Caring for kitty’s kidneys

Important work

Your cat’s kidneys perform lots of important jobs.

They filter waste products from the blood into the urine, maintain blood pressure and water balance, produce certain hormones, and regulate the levels of essential minerals in the body.

When the kidneys aren’t working properly, waste products build up in the bloodstream and the body tries to compensate for the loss of the other functions. When too much kidney function is lost, signs of illness start to show in your pet.

Kidneys can stop working suddenly if damaged by poisons (like antifreeze), infection or injury. In older cats, it’s more common that they gradually stop working over time. In most of these cases a specific cause is not found, having passed unnoticed after starting a wear and tear process on the kidneys. This chronic form of kidney disease (CKD) is one of the most common conditions to affect older cats.

CKD develops slowly; signs can be subtle and are easy to dismiss as normal age-related changes. Kidneys have lots of spare capacity and symptoms may not develop until they have lost at least two-thirds of their function. Unfortunately, this means that the disease is often quite advanced by the time we see your pet.

Spotting the signs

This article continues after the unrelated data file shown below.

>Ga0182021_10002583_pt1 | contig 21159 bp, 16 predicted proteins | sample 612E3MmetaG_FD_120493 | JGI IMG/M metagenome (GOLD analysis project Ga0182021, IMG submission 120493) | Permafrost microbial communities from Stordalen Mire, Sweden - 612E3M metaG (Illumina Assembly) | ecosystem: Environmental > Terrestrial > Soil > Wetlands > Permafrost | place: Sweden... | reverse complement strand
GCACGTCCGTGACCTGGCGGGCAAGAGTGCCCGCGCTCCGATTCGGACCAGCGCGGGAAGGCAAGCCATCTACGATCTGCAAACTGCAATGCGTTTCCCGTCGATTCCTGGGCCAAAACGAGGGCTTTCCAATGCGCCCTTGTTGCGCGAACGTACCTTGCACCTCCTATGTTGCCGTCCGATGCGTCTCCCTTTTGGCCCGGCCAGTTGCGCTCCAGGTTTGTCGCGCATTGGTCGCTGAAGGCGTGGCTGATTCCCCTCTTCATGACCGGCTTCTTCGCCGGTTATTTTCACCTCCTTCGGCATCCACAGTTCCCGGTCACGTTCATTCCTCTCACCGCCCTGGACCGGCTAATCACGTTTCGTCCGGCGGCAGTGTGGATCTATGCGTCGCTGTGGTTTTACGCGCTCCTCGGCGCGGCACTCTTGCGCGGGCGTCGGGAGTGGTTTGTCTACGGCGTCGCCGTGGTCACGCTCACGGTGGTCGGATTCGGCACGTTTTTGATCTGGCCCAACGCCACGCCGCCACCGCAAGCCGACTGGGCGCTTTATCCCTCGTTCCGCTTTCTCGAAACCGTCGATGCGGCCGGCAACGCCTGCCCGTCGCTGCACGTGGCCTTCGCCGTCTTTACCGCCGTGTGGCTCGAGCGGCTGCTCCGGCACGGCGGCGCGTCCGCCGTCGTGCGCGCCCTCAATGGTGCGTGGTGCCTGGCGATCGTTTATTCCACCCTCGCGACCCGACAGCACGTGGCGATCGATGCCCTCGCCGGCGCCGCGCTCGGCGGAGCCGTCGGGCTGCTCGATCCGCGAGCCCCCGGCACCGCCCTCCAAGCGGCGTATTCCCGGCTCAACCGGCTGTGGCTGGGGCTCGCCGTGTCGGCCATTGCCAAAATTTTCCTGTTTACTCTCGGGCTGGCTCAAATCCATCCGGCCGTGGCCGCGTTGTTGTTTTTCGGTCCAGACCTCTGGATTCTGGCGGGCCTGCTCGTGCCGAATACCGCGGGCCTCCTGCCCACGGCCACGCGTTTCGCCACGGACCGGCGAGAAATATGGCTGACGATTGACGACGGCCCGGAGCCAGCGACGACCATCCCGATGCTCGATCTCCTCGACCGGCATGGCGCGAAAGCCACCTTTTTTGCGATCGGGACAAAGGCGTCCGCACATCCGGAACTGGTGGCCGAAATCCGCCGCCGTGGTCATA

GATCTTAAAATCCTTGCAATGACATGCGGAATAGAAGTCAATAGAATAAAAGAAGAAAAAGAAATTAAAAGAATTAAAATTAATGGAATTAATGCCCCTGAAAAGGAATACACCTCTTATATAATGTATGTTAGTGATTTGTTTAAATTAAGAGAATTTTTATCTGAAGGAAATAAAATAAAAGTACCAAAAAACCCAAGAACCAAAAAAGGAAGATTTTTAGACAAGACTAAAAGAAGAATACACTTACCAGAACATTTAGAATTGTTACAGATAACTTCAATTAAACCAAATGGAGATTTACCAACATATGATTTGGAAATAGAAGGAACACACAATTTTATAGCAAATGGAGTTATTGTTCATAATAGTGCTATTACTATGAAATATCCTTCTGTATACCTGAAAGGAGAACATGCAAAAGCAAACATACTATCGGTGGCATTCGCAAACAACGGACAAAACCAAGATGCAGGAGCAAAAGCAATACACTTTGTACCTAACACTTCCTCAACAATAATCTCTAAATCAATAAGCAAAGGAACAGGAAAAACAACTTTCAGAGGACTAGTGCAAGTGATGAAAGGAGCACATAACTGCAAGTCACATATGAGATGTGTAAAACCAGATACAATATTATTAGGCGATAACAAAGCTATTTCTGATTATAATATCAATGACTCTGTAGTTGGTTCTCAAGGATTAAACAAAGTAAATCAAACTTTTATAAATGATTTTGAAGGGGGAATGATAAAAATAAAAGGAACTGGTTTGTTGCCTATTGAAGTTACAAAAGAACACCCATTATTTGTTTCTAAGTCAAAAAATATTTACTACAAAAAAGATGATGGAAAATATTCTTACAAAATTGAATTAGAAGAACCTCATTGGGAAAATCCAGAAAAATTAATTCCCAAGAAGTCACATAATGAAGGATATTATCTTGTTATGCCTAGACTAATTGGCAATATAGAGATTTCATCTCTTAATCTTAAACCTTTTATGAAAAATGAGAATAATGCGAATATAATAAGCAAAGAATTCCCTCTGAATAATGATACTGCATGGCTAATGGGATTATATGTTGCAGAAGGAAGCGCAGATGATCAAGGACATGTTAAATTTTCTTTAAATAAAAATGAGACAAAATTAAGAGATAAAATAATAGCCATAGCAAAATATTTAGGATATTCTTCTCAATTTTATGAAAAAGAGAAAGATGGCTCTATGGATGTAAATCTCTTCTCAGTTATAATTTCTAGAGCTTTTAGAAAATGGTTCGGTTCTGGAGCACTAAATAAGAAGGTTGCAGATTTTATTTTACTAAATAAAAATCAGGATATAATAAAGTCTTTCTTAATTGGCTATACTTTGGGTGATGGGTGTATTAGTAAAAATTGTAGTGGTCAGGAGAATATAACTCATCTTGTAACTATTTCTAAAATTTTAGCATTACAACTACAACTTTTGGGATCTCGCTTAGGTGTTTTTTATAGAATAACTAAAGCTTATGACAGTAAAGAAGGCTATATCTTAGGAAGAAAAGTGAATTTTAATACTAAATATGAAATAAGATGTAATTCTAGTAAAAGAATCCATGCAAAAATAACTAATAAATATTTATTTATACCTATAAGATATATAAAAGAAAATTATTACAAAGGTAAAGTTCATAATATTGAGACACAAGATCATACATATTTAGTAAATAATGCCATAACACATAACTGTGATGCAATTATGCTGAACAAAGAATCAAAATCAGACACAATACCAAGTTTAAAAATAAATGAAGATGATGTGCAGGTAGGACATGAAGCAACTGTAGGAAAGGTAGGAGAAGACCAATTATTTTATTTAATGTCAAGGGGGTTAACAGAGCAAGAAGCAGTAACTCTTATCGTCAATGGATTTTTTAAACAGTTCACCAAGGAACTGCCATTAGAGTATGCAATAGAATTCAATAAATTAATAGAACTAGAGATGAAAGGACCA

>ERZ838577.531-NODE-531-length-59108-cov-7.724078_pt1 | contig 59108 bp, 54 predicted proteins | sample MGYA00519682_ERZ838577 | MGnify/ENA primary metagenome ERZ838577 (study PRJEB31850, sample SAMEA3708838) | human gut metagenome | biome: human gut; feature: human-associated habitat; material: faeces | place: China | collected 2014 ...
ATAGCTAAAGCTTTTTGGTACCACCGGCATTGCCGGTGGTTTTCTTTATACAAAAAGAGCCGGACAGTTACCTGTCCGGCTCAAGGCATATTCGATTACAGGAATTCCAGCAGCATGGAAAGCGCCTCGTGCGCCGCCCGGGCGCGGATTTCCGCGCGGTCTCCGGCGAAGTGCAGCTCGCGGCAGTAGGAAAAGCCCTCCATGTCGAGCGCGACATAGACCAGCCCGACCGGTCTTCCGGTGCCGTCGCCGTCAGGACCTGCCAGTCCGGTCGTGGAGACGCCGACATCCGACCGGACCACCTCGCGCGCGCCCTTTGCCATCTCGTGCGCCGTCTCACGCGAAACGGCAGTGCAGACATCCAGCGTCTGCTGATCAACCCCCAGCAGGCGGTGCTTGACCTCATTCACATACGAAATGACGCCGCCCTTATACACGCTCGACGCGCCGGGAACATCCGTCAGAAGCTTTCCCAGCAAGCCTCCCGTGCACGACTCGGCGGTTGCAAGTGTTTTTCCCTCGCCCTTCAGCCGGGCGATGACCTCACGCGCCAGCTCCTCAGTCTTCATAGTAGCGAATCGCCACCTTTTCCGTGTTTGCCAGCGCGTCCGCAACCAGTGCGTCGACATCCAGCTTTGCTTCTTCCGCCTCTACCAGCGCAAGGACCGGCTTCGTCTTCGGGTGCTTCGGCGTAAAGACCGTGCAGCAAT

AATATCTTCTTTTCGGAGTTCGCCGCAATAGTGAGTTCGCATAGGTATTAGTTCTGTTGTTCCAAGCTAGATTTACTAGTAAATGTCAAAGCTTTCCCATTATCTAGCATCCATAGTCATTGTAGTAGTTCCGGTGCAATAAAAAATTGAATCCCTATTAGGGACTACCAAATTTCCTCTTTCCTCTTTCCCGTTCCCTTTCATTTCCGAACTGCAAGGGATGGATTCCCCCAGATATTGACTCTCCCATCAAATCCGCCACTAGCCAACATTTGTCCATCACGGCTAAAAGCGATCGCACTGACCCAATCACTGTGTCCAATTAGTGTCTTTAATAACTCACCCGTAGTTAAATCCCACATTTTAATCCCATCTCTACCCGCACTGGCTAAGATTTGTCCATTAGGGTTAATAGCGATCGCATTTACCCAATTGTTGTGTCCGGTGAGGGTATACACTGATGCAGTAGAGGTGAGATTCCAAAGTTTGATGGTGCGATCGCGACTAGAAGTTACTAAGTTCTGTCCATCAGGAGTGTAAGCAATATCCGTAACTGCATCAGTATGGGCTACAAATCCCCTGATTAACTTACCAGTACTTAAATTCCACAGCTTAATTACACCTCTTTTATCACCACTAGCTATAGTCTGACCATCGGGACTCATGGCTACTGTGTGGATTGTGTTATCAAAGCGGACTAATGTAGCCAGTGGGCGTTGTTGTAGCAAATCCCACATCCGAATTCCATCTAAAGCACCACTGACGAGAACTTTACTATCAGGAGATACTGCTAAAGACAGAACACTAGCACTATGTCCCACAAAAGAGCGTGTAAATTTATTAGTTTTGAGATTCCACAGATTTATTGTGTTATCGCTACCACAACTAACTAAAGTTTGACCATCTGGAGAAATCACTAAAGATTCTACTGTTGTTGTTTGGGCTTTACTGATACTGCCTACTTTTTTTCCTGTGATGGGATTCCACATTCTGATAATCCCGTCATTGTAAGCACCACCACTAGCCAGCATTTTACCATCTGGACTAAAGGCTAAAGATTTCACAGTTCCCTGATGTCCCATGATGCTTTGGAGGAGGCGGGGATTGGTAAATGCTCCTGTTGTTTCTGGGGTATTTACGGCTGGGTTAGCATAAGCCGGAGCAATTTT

Being aware that this is a very common disease in cats will help you spot the signs earlier.

Symptoms to look out for:

  • Drinking more than normal
  • Urinating more than normal, lighter in colour
  • Weight loss
  • Eating less (or nothing at all)
  • Vomiting
  • Lethargy
  • Poor coat condition

Damage to the kidneys cannot be reversed so the earlier CKD is detected, the better the chance of slowing further harm.

What to do

Urine tests, blood tests and blood pressure monitoring help to detect the early signs before symptoms appear. Your vet might recommend these as part of an annual health check as your cat gets older.

If your cat is showing symptoms, these same tests will be used to determine how much the kidney function is affected and what the next steps should be. They also rule out conditions like diabetes or thyroid disease which can have similar symptoms.

Treatment is aimed at slowing the progression of the disease, improving your cat’s symptoms, and maintaining a good quality of life for your pet. As well as medications, this could include a special diet and also efforts to increase water consumption, to help reduce the workload on the kidneys.

Joanne Wills MRCVS

Severn Edge Vets,

Bridgnorth 24hr Hospital

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